Like that one overzealous, morally ambiguous intro-level professor we’ve all had, the old Generative Transformer is a polymath of all voice and language. It can rev up the sweet nothings as well as the more common nothings, the nothings that hurt. It can write anything like anyone. Chat conjures up a violent brunch time incident in the style of Franz Kafka. Chat has Chaucer become preoccupied with Harry Styles’ contribution to fashion. Chat has Joan Didion pretend she feels real human emotions. Here is an excerpt from Hemingway-Chat’s long-lost work, Swifter than Death, where protag attempts to acquire Taylor Swift tickets in the wave of nuclear apocalypse:
The world was in chaos. The streets were filled with the sounds of explosions and screams. The air was thick with smoke and the scent of death. But I was determined to get Taylor Swift tickets, even in the face of a nuclear apocalypse. I stumbled through the rubble, dodging falling debris, searching for a ticket vendor. My heart was pounding, and my hands were shaking, but I refused to give up. I had to see her perform, to feel the power of her music, to find a moment of hope in this dark and desperate world. Finally, I spotted a small booth, and I sprinted towards it, dodging burning cars and fallen buildings. I pushed my way to the front and shouted my request. The ticket seller looked at me with a mix of confusion and horror, but I didn't care.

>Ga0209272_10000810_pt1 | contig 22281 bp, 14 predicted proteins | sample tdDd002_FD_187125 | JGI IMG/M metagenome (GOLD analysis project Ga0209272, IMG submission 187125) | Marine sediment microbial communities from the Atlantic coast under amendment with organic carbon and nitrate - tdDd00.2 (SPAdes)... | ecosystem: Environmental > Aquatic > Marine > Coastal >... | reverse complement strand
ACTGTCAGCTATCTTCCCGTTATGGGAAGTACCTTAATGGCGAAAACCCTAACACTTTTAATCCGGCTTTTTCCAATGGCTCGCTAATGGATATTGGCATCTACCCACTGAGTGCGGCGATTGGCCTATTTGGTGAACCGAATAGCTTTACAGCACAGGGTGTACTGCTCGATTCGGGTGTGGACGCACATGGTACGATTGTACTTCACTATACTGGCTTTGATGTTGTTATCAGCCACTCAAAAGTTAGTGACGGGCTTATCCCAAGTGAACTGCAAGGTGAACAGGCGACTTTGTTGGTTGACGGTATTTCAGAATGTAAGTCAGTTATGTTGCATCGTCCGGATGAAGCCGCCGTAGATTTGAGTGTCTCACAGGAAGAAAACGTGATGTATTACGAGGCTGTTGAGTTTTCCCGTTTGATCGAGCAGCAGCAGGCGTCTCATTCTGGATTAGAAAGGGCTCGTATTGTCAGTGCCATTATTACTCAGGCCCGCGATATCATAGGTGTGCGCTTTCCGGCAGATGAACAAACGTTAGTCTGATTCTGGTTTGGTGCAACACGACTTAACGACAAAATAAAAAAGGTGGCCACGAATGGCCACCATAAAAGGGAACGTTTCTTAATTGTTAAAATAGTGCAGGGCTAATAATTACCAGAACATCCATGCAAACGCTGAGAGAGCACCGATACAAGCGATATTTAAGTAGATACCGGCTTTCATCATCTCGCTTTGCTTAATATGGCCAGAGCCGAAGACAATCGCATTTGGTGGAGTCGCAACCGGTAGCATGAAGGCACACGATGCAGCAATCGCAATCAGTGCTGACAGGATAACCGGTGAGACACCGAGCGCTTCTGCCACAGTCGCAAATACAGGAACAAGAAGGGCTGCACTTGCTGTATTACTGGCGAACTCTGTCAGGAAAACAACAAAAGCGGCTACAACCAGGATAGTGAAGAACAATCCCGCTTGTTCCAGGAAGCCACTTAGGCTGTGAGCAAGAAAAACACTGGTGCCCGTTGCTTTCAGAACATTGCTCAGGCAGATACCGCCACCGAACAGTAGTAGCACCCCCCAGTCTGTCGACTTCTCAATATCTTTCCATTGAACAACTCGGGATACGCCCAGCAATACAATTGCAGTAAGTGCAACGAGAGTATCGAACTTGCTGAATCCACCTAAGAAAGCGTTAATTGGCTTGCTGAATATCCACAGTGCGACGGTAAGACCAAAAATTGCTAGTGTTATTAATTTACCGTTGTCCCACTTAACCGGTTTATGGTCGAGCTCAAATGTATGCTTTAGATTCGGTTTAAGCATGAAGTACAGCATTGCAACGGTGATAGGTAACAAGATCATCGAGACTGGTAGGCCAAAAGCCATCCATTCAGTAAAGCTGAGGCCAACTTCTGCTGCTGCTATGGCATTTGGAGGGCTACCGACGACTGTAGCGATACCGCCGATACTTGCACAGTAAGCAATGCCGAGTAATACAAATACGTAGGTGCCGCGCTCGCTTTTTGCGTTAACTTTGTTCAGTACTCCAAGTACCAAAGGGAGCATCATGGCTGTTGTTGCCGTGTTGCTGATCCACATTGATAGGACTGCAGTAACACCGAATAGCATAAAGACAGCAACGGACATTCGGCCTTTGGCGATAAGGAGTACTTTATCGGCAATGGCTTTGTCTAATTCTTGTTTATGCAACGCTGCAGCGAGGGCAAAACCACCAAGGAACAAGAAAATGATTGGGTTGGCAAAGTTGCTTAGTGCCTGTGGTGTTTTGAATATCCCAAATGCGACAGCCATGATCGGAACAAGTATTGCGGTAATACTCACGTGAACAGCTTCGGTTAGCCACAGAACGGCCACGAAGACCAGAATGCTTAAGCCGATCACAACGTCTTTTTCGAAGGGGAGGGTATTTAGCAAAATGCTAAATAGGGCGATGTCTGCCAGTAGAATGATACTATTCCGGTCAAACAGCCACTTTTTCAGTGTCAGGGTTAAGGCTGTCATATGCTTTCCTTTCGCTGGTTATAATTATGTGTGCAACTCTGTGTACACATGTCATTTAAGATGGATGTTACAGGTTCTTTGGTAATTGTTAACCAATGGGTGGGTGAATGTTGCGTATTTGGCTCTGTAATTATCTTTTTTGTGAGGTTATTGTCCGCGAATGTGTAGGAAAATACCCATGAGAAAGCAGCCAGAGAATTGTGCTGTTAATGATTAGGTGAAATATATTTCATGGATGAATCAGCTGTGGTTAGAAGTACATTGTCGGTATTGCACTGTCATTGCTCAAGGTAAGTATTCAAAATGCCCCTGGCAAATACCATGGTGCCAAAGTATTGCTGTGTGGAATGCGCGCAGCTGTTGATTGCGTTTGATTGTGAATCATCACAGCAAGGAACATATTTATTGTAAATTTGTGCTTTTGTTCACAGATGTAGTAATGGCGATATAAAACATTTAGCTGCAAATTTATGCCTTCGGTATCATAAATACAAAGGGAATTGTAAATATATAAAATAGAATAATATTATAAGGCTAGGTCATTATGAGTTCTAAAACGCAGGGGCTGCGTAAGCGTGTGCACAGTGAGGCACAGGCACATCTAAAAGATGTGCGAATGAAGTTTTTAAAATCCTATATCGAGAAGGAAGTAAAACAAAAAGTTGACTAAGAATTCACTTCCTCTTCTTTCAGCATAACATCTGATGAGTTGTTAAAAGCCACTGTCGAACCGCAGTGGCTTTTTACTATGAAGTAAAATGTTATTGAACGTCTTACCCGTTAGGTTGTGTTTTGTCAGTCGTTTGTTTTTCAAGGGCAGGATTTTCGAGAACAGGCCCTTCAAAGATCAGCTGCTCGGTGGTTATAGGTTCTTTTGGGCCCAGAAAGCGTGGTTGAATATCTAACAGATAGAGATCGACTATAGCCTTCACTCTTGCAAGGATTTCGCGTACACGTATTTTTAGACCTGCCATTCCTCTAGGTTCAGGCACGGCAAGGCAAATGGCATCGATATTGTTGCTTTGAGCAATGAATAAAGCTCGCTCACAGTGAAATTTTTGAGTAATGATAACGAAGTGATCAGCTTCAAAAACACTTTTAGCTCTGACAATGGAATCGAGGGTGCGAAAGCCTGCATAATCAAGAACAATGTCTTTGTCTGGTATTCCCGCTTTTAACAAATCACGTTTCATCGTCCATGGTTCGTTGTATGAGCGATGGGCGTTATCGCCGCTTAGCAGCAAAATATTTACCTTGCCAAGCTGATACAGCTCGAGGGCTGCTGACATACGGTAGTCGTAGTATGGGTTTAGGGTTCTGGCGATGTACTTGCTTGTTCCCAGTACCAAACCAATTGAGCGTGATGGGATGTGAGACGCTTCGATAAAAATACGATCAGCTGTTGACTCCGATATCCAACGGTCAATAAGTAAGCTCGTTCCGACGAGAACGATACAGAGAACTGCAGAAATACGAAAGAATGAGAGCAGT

I have never been a Swiftie and those train chemicals haven't yet reached my frontal lobe, but this piece failed to move me. It’s nothing against Hemingway; The Sun Also Rises did stir a wide set of emotions in yours truly, mostly because I felt bad for poor, dickless Jake. No, this piece is rather lacking a certain je-ne-sais-quoi that made old Ernest so…err…literary? Revisittable? Riper than a summertime peach for zoomer cancellation? Perhaps that thing is casual misogyny. Or perhaps it is a penis-lacking protagonist, or maybe the daunting sense of spiritual emaciation looming over every character because of the big war going on.